Meeting more Mr Kims: CoolstuffKorea on Cheju Island
Jennifer Barclay, LKL contributor and author of Meeting Mr Kim, has landed herself a dream assignment for the Korean Tourism Organisation: tweet about Korea, travel round Korea, write about Korea on Facebook, generally do things we’d all like to be doing, and maybe earn a little bit of pocket money as well. Nice one, Jen. We’re hoping Jennifer will be doing a little piece for LKL about her travels as well.
In the meanwhile, visit her Facebook page, where she’s been uploading photos of her travels. Most recently, she’s been down in Cheju Island, getting to meet some of the famous diving women and walking the scenic coastal paths called “Olle”. While there, she also scored some UNESCO points, visiting the World Heritage accredited lava tubes. I’ve always wondered what these things look like, and now thanks to Jen I have some idea. Dark:
Manjang Cave. It was 25 degrees and humid today on Jeju, but it felt very cold as soon as I descended the steps to this spooky tunnel formed by lava when the now dormant Mount Hall erupted. As you walk a kilometre in near darkness, it opens up to cathedral heights and then closes in again...
Some more photos below. For the complete set, visit Jen’s Facebook page.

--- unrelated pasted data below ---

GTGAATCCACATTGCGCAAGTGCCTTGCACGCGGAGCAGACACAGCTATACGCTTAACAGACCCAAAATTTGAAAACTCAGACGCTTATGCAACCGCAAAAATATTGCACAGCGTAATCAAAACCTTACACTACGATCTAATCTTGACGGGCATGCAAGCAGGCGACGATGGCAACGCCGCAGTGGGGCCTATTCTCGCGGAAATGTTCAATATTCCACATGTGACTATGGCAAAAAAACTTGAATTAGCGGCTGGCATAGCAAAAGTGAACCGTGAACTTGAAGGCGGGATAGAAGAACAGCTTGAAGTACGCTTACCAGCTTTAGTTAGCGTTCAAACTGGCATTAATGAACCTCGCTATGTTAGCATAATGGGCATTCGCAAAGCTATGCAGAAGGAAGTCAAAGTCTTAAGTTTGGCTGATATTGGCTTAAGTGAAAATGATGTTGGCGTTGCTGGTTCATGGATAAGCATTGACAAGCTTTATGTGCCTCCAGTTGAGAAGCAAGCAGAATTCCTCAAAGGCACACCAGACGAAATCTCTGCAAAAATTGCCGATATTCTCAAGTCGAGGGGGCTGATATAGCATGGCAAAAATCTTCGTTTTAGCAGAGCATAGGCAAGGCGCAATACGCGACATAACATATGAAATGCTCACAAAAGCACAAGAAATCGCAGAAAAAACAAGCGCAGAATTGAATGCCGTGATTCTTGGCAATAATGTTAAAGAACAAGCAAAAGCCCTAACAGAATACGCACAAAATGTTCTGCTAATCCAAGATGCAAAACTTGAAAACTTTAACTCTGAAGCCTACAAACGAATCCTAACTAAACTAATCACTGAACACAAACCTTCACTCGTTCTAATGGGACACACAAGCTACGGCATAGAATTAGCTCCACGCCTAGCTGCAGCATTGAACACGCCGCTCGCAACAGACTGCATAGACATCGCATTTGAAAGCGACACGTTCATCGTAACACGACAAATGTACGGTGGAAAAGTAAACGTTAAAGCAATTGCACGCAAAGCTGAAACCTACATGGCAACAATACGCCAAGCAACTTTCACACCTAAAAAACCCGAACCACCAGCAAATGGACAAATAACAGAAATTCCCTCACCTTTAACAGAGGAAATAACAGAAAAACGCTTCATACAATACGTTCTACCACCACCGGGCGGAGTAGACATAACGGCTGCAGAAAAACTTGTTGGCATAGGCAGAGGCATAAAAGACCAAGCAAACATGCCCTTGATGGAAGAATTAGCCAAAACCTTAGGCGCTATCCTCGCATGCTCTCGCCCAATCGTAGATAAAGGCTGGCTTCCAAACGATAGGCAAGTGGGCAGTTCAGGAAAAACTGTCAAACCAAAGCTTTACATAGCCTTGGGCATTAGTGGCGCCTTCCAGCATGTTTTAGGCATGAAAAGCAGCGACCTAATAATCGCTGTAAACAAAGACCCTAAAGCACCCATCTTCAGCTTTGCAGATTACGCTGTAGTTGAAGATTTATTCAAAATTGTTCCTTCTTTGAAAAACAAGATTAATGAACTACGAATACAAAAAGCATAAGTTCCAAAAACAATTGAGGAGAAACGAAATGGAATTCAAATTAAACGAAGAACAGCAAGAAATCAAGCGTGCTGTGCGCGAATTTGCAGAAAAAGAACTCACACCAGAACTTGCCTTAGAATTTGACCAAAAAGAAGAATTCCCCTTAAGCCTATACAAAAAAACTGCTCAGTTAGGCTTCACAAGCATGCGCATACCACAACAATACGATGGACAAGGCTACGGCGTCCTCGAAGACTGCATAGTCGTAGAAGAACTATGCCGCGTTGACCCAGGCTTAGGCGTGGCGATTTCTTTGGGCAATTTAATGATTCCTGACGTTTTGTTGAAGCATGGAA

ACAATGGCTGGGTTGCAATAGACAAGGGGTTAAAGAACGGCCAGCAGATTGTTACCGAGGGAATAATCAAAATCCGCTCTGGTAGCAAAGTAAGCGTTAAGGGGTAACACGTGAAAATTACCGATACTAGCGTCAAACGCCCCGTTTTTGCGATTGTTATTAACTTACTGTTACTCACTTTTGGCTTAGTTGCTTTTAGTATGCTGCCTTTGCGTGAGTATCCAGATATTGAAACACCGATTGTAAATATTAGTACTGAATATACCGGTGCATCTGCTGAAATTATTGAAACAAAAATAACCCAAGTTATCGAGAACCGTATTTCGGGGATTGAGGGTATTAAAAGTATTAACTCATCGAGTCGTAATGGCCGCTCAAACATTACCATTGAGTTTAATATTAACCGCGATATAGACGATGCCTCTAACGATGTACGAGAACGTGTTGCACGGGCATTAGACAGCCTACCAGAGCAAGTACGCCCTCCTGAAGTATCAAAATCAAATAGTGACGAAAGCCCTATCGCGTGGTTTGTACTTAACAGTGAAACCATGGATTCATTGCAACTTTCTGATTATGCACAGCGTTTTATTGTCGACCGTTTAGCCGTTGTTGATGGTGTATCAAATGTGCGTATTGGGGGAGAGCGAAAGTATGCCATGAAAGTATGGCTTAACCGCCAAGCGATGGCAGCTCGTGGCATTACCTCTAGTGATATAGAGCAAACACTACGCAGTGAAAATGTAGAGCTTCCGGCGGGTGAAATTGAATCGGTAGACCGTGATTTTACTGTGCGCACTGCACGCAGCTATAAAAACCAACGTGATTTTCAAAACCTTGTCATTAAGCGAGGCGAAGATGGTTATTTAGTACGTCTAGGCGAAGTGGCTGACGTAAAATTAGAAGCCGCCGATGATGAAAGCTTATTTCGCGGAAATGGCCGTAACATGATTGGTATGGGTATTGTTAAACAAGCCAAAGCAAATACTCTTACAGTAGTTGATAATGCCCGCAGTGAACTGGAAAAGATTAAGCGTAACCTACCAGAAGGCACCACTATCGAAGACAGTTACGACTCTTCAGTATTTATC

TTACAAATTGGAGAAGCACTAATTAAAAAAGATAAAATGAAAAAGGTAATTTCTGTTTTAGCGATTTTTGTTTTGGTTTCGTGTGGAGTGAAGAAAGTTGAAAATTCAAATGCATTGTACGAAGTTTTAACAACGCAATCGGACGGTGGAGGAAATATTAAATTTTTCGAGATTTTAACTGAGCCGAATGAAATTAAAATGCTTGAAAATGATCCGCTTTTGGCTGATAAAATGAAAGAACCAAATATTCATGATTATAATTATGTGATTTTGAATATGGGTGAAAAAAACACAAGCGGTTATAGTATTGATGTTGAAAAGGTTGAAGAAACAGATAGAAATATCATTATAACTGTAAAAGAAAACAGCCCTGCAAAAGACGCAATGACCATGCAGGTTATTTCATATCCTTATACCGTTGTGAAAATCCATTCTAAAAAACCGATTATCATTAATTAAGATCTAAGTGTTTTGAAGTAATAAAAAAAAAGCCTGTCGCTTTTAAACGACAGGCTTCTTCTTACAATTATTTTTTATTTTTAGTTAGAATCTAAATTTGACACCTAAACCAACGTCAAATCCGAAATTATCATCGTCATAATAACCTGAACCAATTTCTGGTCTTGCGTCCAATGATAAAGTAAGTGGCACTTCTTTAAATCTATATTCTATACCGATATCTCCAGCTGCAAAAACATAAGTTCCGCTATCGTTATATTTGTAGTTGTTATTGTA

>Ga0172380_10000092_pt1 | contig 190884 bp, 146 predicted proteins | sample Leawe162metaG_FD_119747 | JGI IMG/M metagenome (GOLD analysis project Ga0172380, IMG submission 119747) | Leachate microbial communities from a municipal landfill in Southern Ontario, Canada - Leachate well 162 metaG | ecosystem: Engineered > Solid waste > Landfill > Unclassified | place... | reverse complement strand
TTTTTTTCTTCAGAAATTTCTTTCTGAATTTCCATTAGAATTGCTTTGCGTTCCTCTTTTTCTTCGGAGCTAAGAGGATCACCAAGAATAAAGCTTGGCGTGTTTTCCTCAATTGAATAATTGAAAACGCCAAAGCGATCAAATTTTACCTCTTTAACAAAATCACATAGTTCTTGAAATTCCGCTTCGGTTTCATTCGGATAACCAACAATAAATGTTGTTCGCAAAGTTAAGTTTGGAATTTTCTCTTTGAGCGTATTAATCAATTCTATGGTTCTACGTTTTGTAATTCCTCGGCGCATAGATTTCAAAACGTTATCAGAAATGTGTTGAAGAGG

Manjang Cave. It was 25 degrees and humid today on Jeju, but it felt very cold as soon as I descended the steps to this spooky tunnel formed by lava when the now dormant Mount Hall erupted. As you walk a kilometre in near darkness, it opens up to cathedral heights and then closes in again…
Off the rocks, women divers, like a group of seals… The gourds they use as buoys hold the nets of fish, shellfish and octopus – whatever they find to catch – and also provide a quick rest before they dive down again. Women have learned to dive this way in Jeju for centuries.
Black sand beach where women dive, below the famous Seongsan Sunrise Peak, where people go on New Year’s Day. Today the Chinese tourists beat me to the peak.
Go In-ho, the eldest in this community, has been diving for 70 years. She started when she was 15 – yes, she’s 85! I asked if she planned to keep diving. Yes, if she doesn’t get sick, she’ll keep diving.
Volcanic rocks at the water’s edge make for dramatic scenery and a lovely place to sit and contemplate the offshore islands. That water was just too lovely – I had to go back in for another swim!